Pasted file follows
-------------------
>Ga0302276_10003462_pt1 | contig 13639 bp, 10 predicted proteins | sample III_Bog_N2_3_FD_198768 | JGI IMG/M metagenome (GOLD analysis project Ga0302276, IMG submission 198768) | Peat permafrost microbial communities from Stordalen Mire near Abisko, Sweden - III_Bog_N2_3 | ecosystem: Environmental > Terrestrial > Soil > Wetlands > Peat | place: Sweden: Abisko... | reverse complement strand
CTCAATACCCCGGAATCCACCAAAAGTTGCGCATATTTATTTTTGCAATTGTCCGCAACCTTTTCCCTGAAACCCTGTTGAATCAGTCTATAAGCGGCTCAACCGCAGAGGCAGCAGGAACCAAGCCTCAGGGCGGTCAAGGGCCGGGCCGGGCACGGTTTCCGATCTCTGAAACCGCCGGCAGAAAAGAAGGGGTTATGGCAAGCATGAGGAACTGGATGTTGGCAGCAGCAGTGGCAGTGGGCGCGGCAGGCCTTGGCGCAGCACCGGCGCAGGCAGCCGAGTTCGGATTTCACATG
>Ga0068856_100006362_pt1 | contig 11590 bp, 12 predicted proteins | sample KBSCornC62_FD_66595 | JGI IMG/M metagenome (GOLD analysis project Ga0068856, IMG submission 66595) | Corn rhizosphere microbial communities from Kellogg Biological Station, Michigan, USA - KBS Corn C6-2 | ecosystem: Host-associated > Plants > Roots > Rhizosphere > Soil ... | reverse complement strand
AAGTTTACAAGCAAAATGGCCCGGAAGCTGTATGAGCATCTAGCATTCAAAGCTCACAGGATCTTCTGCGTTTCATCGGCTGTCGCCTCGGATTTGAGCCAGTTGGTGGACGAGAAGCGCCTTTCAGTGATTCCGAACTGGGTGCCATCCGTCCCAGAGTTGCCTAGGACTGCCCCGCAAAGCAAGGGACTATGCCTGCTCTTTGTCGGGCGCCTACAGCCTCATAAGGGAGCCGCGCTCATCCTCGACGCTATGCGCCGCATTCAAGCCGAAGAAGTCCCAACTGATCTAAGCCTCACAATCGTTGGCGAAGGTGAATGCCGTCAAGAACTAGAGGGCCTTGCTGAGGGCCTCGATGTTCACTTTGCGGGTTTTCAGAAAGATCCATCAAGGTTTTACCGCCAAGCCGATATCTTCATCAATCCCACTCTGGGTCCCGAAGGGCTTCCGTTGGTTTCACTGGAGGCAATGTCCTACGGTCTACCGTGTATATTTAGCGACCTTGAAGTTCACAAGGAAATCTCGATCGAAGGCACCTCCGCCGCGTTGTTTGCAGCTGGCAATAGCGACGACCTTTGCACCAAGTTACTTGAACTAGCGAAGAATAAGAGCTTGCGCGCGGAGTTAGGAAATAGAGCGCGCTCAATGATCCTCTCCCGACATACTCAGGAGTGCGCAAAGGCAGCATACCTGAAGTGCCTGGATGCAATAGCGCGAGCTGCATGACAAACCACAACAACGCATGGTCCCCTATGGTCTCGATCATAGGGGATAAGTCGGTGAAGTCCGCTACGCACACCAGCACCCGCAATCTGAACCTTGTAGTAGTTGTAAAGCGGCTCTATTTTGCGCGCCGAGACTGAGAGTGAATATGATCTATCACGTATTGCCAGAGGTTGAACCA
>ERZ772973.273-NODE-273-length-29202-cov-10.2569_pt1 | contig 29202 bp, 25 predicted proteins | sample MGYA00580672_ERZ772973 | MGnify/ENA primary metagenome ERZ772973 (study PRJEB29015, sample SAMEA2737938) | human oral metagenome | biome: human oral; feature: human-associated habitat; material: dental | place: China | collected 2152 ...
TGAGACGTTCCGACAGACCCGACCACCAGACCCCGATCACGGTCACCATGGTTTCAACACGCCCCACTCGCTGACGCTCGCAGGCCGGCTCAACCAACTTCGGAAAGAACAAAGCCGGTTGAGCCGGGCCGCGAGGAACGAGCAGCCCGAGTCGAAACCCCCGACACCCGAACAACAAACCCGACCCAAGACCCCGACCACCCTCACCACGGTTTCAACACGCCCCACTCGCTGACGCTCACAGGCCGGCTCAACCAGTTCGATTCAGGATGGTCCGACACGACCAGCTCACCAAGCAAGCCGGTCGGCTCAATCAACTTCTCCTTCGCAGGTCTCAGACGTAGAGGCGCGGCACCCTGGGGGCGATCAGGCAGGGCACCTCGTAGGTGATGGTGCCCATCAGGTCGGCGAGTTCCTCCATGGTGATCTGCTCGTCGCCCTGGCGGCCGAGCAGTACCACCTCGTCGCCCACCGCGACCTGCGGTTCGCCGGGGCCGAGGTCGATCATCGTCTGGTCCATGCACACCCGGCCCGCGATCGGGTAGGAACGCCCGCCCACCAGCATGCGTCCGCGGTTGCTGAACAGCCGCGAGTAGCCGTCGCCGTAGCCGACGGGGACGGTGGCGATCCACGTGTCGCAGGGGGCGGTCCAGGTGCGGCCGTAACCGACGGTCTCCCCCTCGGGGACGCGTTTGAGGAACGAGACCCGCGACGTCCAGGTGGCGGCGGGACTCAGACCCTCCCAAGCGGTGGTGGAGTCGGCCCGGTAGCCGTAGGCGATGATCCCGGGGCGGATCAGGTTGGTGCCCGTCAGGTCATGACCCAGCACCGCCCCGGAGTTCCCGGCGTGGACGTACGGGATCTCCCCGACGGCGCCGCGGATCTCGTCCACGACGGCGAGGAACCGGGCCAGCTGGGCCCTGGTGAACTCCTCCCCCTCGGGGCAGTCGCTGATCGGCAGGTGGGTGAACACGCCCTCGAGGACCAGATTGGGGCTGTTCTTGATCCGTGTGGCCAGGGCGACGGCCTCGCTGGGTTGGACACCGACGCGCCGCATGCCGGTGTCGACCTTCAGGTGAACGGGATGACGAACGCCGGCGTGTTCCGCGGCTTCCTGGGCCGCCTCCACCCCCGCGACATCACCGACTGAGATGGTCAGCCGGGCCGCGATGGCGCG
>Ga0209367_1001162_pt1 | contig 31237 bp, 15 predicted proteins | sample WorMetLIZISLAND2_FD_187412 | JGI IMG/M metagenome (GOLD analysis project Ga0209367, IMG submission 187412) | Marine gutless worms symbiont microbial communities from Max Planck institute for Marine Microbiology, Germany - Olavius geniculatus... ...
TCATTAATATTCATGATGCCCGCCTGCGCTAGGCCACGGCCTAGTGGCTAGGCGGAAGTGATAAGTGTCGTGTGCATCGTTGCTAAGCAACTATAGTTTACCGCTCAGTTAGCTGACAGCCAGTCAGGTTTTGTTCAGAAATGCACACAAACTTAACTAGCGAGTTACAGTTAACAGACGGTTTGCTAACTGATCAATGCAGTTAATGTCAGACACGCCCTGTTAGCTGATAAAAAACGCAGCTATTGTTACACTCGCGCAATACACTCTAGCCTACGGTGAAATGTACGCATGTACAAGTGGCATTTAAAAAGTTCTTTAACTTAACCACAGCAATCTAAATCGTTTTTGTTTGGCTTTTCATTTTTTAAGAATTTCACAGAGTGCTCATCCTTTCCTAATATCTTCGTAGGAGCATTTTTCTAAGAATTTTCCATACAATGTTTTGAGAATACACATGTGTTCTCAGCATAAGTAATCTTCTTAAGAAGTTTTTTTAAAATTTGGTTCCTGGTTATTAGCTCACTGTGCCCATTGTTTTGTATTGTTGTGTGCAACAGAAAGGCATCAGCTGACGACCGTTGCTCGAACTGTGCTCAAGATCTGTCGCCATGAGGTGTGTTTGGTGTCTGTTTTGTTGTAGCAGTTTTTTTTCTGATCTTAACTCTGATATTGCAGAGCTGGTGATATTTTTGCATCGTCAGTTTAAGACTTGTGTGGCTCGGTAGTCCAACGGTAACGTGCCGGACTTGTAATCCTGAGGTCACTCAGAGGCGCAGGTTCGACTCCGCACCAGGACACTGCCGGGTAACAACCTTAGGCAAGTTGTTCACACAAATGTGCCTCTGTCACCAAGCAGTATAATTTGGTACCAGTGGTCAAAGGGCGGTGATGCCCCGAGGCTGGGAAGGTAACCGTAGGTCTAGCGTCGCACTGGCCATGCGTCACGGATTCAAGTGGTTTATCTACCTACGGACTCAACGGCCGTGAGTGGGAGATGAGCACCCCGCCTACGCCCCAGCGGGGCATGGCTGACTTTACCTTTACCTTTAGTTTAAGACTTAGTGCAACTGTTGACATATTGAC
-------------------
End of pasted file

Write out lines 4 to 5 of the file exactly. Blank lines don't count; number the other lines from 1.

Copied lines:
AAGTTTACAAGCAAAATGGCCCGGAAGCTGTATGAGCATCTAGCATTCAAAGCTCACAGGATCTTCTGCGTTTCATCGGCTGTCGCCTCGGATTTGAGCCAGTTGGTGGACGAGAAGCGCCTTTCAGTGATTCCGAACTGGGTGCCATCCGTCCCAGAGTTGCCTAGGACTGCCCCGCAAAGCAAGGGACTATGCCTGCTCTTTGTCGGGCGCCTACAGCCTCATAAGGGAGCCGCGCTCATCCTCGACGCTATGCGCCGCATTCAAGCCGAAGAAGTCCCAACTGATCTAAGCCTCACAATCGTTGGCGAAGGTGAATGCCGTCAAGAACTAGAGGGCCTTGCTGAGGGCCTCGATGTTCACTTTGCGGGTTTTCAGAAAGATCCATCAAGGTTTTACCGCCAAGCCGATATCTTCATCAATCCCACTCTGGGTCCCGAAGGGCTTCCGTTGGTTTCACTGGAGGCAATGTCCTACGGTCTACCGTGTATATTTAGCGACCTTGAAGTTCACAAGGAAATCTCGATCGAAGGCACCTCCGCCGCGTTGTTTGCAGCTGGCAATAGCGACGACCTTTGCACCAAGTTACTTGAACTAGCGAAGAATAAGAGCTTGCGCGCGGAGTTAGGAAATAGAGCGCGCTCAATGATCCTCTCCCGACATACTCAGGAGTGCGCAAAGGCAGCATACCTGAAGTGCCTGGATGCAATAGCGCGAGCTGCATGACAAACCACAACAACGCATGGTCCCCTATGGTCTCGATCATAGGGGATAAGTCGGTGAAGTCCGCTACGCACACCAGCACCCGCAATCTGAACCTTGTAGTAGTTGTAAAGCGGCTCTATTTTGCGCGCCGAGACTGAGAGTGAATATGATCTATCACGTATTGCCAGAGGTTGAACCA
>ERZ772973.273-NODE-273-length-29202-cov-10.2569_pt1 | contig 29202 bp, 25 predicted proteins | sample MGYA00580672_ERZ772973 | MGnify/ENA primary metagenome ERZ772973 (study PRJEB29015, sample SAMEA2737938) | human oral metagenome | biome: human oral; feature: human-associated habitat; material: dental | place: China | collected 2152 ...